Many of the present-day greats were toddlers when Woods won his first Masters. They grew up in golf wanting to be like him, to emulate him, to beat him
There are, of course, many new stories to star stud this 85th rendering of the Masters, but by far the most important, and most poignant, is about Tiger Woods.
He was laid low by a high-speed automobile accident at a treacherous bend in the road and will not be competing in this year’s event. It is said that he is lucky to be alive; a few broken leg bones, loss of blood, reconstructed by the best specialists in the world and now being rehabilitated and recovering at home. With his penchant for secrecy about his private life, it is not at all clear what the prognosis is. Will he ever be able to compete at this level again? Competing means to walk several miles a day for at least four days on undulating surfaces, in all kinds of weather, and still swing well enough despite a severely damaged body. Time will tell. He has recovered well from multiple elective surgeries on his back and knees in the past but severe trauma injuries are something else altogether. All one can say with assurance is that there is no one with a stronger mental attitude to heal again, to compete again, to win — and to pump his fists in demonstration of his invincibility!
Many of the present-day greats were toddlers when Woods won his first Masters. They grew up in golf
wanting to be like him, to emulate him, to beat him. They know well that their growing fortunes were made by the charisma and magnetism of this unique person who swept through the golfing world and changed the paradigm of the game and the “golf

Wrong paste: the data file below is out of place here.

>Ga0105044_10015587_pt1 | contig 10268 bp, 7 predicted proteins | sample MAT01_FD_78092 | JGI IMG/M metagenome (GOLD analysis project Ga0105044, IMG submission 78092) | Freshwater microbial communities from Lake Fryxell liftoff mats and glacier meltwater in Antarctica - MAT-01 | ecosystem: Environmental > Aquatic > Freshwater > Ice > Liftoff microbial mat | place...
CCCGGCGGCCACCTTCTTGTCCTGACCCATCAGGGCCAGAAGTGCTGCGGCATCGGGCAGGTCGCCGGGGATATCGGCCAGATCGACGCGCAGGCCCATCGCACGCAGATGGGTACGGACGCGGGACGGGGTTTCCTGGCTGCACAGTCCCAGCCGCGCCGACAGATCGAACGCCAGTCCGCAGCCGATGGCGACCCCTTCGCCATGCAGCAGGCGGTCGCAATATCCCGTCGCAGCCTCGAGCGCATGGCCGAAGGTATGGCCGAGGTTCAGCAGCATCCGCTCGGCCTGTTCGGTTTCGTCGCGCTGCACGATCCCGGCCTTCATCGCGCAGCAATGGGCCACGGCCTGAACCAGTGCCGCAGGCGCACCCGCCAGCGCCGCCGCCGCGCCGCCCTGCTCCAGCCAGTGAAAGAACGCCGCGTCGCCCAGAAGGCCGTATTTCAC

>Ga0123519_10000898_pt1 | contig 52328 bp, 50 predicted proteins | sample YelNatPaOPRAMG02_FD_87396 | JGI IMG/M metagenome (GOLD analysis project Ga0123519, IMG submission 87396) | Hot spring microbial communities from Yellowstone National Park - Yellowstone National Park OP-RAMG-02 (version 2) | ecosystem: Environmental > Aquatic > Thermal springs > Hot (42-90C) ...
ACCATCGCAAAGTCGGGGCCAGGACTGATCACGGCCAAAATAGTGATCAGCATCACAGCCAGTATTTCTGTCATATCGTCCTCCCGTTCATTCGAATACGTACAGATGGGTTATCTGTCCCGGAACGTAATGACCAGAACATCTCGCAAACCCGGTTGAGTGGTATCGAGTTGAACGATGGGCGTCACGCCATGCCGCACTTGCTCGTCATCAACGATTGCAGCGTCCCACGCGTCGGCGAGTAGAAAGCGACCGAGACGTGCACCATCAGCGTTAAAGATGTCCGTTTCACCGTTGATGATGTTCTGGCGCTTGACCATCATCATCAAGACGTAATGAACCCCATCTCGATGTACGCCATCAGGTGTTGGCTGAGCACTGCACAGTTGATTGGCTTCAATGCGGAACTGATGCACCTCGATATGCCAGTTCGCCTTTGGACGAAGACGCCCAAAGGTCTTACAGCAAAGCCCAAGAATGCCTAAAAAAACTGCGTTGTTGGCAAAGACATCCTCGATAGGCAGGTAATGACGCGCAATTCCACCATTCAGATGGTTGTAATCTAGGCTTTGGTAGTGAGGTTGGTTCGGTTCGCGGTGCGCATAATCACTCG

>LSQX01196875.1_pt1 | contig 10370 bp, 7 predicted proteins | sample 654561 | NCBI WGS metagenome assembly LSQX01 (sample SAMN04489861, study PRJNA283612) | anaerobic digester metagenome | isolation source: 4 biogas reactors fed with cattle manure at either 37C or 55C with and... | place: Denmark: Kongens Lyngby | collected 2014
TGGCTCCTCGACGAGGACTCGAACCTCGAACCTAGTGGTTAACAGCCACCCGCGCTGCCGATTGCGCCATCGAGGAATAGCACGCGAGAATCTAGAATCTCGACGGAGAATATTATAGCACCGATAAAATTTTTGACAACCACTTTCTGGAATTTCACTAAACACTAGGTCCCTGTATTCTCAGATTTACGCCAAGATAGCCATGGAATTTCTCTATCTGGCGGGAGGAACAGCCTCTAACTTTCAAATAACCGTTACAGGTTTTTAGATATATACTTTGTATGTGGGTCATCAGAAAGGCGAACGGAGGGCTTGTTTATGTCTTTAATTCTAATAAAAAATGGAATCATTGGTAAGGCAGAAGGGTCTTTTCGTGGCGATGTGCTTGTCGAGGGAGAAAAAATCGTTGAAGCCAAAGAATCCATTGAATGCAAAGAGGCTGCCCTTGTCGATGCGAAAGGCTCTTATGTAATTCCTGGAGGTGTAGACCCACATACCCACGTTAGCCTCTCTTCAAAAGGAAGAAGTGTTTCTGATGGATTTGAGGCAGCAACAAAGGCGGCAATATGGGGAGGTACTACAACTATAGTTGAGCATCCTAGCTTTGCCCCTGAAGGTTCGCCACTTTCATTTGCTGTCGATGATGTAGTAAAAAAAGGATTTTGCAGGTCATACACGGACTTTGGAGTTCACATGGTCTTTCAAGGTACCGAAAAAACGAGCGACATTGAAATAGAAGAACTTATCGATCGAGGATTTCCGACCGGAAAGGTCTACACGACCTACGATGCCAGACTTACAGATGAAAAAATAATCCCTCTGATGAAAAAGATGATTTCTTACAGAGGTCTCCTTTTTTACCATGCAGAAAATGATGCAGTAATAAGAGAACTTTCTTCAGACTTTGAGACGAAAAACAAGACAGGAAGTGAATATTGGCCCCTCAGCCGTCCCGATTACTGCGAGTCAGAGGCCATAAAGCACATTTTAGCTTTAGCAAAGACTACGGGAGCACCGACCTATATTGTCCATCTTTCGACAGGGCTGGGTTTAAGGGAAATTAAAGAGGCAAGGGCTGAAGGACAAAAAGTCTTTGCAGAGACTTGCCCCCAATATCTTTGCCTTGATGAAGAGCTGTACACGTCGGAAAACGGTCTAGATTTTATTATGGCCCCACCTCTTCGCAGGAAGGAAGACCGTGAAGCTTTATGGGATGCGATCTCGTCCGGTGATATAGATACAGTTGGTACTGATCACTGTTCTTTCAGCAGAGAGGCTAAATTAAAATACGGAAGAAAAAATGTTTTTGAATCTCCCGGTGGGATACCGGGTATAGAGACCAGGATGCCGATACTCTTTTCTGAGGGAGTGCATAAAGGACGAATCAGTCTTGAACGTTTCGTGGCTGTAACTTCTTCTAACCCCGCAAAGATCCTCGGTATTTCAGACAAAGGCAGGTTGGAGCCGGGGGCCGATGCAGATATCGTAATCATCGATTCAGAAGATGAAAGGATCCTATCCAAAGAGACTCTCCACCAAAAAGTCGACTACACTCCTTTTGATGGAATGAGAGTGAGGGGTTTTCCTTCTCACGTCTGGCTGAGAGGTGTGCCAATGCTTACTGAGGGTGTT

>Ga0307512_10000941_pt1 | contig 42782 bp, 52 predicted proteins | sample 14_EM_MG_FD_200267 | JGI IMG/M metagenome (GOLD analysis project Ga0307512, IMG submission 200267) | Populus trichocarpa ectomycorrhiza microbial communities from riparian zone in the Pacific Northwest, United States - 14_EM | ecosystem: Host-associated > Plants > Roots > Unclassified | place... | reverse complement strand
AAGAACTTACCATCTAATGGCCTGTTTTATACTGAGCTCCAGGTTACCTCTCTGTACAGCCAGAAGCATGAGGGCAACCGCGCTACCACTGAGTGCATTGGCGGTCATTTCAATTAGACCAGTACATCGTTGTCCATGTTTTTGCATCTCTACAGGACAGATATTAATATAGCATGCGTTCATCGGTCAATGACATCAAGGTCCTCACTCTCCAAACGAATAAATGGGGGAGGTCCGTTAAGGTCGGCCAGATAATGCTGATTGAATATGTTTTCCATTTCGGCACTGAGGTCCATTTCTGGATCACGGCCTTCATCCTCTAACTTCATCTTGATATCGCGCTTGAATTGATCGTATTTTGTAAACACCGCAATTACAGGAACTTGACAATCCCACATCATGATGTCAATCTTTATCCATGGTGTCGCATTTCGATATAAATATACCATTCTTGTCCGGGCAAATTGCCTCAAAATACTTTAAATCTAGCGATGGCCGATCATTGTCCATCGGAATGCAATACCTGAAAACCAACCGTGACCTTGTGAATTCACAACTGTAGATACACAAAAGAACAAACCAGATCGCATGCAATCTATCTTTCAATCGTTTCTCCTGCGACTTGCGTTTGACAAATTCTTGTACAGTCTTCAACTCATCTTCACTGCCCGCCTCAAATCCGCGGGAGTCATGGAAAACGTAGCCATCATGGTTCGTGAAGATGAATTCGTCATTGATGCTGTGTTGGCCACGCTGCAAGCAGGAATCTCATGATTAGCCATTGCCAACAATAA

industry” forever. In a salute of appreciation to that greatness, many players wore red shirts, Woods’s hallmark colour, during the WGC — Mexico Championship played at The Concession. He appreciated it all from his bedside and probably itched to get back in the mix.
The next story is, of course, Bryson DeChambeau and his threat to beat Augusta National to a pulp with his prodigious drives and tricky recoveries. Technology in golf
has caused many changes from material for shafts, grooves of irons and dimples on balls to something called Coefficient of Restitution, the lengths of clubs and putters, rule changes, etcetera. Akio Morita’s (of SONY fame) dream of designing a putter that can sink any putt from anywhere on the green has not yet been realised but that day might yet come. Till now, drivers were the longest clubs and wedges were the shortest requiring the player to adjust his stance and swing accordingly. Then, along comes this man with immense self-belief and challenges the received wisdom (sacrilege) with a theory that all clubs should be the same length and, therefore, all golf instruction till now has been faulty. Furthermore, his bulking up with 40 pounds of sheer muscle seems to make a mockery of the heretofore normal mantra of fitness and strength. He now not only outdrives any human being on the planet but also has excellent finesse recovery shots (necessary because very long drives are often wayward).
While recovery shots on Augusta National greens are not easy owing to its “other world” slopes and speeds, winning eight PGA Championships including a Major by age 27 means that he can drive, chip and putt as good as any. He’s looking to extract every legal advantage over his peers. Tiger Woods